“[Love] with the motion of all elements,
Courses as swift as thought in every power,
And gives to every power a double power,
Above their functions and their offices.
It adds a precious seeing to the eye;
A lover’s eyes will gaze an eagle blind;
A lover’s ear will hear the lowest sound,
When the suspicious head of theft is stopp’d:
Love’s feeling is more soft and sensible
Than are the tender horns of cockl’d snails;
Love’s tongue proves dainty Bacchus gross in taste:
For valour, is not Love a Hercules,
Still climbing trees in the Hesperides?
Subtle as Sphinx; as sweet and musical
As bright Apollo’s lute, strung with his hair:
And when Love speaks, the voice of all the gods
Makes heaven drowsy with the harmony.”

A very stirring description, which will stick with me for a long time.

The touching story of four pairs of lovers, however does not come to fruition. Apologies if this constitutes a spoiler, but the title does suggest the Labour of Love may be Lost: As with various other great stories the tone is deftly inverted from lighthearted comedy to somber poignancy, a technique which, correctly realised, makes for a very moved audience.

In line with the nice Shakespearean comedy endings the audience expects its four weddings, but instead we face the preparation for a funeral – the ladies go into mourning, and the men (in this setting), to the front in Flanders.

With the thousands of others in cinemas throughout the country (even the world) and of course those present in the RST, I went home that night with my head spinning. Reliving the comedy and lamenting the denied satisfaction of an unresolved love story.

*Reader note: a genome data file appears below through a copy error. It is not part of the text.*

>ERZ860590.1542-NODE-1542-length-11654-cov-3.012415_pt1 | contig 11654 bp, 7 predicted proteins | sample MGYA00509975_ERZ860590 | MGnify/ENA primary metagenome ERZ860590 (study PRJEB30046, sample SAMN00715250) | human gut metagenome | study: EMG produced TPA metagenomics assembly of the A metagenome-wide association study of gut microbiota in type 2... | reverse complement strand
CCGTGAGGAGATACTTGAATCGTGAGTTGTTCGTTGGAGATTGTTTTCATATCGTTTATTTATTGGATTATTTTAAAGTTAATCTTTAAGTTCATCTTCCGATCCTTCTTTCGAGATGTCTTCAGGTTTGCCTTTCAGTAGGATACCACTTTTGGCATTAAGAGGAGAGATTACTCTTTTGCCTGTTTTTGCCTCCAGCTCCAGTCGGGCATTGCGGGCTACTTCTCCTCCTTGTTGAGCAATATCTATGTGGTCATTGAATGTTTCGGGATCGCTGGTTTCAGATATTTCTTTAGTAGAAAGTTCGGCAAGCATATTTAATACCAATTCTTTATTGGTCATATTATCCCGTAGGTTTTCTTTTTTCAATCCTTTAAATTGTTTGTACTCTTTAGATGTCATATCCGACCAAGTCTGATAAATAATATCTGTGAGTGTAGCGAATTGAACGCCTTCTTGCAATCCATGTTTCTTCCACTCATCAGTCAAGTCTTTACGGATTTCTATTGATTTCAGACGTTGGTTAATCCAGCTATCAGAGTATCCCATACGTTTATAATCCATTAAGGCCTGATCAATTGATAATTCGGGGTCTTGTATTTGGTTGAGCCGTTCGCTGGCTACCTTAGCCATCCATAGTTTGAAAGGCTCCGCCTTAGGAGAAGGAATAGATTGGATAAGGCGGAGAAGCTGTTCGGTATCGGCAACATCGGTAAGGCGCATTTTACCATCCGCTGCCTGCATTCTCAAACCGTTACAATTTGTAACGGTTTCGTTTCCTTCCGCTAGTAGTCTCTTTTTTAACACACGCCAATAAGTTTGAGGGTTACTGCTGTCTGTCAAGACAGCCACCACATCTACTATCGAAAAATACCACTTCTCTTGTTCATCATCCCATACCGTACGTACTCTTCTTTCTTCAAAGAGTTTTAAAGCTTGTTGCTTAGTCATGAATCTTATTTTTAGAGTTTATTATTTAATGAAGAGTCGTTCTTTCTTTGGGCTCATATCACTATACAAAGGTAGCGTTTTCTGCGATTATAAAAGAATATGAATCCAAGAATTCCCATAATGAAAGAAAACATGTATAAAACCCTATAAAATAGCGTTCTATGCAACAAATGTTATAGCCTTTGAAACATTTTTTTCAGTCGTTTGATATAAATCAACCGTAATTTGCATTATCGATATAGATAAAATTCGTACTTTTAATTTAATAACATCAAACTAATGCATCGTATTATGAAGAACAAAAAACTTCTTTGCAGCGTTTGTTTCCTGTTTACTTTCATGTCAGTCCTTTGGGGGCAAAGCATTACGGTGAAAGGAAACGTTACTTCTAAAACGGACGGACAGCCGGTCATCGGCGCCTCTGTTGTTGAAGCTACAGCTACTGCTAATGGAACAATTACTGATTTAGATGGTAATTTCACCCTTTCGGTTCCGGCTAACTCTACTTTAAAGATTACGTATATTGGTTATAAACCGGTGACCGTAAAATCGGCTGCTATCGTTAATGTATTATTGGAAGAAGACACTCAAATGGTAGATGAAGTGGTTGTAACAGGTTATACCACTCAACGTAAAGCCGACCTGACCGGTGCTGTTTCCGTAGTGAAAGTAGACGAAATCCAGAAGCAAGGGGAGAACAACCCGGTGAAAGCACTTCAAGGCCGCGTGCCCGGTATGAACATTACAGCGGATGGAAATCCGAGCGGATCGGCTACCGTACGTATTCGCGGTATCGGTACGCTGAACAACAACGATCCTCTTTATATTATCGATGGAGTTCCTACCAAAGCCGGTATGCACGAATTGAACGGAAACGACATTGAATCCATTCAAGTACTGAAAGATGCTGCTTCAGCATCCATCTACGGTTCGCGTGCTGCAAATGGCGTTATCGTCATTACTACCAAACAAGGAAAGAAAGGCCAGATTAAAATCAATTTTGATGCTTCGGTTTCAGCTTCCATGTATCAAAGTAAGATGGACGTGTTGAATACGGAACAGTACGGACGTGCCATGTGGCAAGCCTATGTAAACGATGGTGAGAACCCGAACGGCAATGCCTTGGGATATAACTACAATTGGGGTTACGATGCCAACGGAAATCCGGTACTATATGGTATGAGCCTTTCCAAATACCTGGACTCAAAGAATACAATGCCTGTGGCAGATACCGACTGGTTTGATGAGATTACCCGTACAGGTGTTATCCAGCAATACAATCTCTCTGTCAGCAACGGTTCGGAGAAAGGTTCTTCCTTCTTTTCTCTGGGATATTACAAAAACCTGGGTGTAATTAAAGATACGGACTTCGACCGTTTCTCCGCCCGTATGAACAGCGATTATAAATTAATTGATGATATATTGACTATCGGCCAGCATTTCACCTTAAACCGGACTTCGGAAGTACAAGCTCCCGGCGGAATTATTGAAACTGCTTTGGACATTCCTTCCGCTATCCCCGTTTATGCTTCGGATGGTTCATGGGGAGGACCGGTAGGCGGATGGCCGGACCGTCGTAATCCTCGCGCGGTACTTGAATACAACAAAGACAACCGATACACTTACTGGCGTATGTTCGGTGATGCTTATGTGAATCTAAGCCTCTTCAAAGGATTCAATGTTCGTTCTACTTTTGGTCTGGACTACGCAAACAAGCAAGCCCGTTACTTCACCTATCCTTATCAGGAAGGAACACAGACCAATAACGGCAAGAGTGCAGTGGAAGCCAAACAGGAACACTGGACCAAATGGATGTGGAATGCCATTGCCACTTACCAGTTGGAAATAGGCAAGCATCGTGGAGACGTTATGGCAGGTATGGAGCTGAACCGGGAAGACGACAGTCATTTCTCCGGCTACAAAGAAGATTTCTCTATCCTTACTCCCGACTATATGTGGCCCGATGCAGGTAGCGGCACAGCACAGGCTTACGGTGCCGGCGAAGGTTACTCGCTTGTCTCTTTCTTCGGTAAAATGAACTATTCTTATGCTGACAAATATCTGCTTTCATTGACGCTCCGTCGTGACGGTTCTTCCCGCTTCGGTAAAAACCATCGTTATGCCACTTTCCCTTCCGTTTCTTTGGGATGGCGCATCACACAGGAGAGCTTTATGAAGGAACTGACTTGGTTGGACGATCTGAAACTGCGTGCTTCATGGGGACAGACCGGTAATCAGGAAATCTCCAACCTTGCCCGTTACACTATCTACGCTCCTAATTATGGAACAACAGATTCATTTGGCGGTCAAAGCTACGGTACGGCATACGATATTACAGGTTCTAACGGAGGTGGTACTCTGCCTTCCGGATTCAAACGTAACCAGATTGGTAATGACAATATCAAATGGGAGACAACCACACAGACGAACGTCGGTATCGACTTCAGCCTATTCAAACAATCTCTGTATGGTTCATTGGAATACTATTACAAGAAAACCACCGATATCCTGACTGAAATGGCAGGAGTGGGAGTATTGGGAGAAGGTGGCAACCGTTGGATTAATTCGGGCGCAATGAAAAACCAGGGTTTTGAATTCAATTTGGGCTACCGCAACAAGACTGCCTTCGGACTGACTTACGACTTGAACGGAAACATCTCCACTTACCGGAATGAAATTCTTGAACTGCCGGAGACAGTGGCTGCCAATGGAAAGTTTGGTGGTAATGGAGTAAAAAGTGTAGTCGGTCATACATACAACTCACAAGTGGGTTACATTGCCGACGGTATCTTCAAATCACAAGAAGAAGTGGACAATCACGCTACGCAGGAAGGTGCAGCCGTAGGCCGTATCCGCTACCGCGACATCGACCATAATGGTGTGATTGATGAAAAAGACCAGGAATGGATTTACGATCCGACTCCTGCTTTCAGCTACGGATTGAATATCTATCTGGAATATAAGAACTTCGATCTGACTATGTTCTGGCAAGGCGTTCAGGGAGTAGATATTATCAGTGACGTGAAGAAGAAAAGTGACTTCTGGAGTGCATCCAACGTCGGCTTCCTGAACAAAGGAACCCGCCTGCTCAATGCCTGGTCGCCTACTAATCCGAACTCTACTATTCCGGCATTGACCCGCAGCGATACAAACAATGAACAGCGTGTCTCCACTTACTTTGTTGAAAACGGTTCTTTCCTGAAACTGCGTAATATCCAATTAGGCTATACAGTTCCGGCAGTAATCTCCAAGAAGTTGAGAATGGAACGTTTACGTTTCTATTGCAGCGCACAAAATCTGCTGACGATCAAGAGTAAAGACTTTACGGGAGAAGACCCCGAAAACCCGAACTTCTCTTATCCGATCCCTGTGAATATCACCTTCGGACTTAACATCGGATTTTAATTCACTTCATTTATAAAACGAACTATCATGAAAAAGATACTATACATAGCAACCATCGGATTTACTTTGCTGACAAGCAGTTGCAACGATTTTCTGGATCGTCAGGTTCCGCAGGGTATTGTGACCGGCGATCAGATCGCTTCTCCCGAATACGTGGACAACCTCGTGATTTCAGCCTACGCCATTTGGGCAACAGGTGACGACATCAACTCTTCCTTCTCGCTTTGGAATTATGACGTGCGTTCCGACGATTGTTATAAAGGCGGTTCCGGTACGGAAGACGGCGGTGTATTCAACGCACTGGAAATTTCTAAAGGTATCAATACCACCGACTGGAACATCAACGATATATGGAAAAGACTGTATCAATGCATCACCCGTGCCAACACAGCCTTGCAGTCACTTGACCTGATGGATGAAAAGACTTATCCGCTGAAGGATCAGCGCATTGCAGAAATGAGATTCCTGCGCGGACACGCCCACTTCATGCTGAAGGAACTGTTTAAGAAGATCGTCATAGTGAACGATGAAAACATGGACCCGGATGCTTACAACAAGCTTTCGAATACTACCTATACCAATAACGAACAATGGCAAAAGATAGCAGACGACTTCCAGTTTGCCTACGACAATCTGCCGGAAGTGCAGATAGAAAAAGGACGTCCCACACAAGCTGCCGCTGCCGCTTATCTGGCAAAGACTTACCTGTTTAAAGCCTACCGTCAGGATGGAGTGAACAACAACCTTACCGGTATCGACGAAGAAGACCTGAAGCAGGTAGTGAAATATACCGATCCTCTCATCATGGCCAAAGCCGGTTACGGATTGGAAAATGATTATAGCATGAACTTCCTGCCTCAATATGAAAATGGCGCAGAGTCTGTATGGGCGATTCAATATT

However, I hope my fellow audience members will share with me the faith that despite this play’s denouement (more an earthquake than a hiccup), Love’s Labour will eventually, inevitably be won. Time will tell – on March 4th at a screening of Much Ado About Nothing (which is being plugged by the RSC as Love’s Labour’s Won) I hope to finally get my wedding sans funeral.

I wholeheartedly recommend this show to anyone and everyone, and I urge you to keep an eye out for future screenings (

Or if you have the good fortune being from Warwickshire, or live close by, treat yourself to some tickets (

You will not be disappointed.


An Anonymous Friend

Tonight I met up with a friend who has always been a source of inspiration to me. I don’t wish to embarrass his by naming him but I expect that should he ever stumble across this blog, he will recognise himself.

At 18, this man was not destined for anything special. He dropped out of college with not a GCSE to his name and worked at a Morrisons somewhere in the West Midlands. He had no direction and he would be the first to admit that he did not have an academic bent.